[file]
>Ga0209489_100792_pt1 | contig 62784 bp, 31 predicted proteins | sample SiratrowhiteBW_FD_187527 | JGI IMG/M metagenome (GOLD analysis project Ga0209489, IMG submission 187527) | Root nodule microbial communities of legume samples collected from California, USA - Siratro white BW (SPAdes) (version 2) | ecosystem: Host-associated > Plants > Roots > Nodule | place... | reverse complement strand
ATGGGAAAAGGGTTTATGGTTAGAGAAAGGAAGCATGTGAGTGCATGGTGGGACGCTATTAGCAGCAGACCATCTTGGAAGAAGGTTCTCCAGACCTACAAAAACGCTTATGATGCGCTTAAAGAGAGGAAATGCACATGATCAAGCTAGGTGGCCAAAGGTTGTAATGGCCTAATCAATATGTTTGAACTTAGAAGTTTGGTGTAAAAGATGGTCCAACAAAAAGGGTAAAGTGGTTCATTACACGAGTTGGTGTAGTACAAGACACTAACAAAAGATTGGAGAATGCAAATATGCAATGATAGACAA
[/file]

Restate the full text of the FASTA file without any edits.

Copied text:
>Ga0209489_100792_pt1 | contig 62784 bp, 31 predicted proteins | sample SiratrowhiteBW_FD_187527 | JGI IMG/M metagenome (GOLD analysis project Ga0209489, IMG submission 187527) | Root nodule microbial communities of legume samples collected from California, USA - Siratro white BW (SPAdes) (version 2) | ecosystem: Host-associated > Plants > Roots > Nodule | place... | reverse complement strand
ATGGGAAAAGGGTTTATGGTTAGAGAAAGGAAGCATGTGAGTGCATGGTGGGACGCTATTAGCAGCAGACCATCTTGGAAGAAGGTTCTCCAGACCTACAAAAACGCTTATGATGCGCTTAAAGAGAGGAAATGCACATGATCAAGCTAGGTGGCCAAAGGTTGTAATGGCCTAATCAATATGTTTGAACTTAGAAGTTTGGTGTAAAAGATGGTCCAACAAAAAGGGTAAAGTGGTTCATTACACGAGTTGGTGTAGTACAAGACACTAACAAAAGATTGGAGAATGCAAATATGCAATGATAGACAA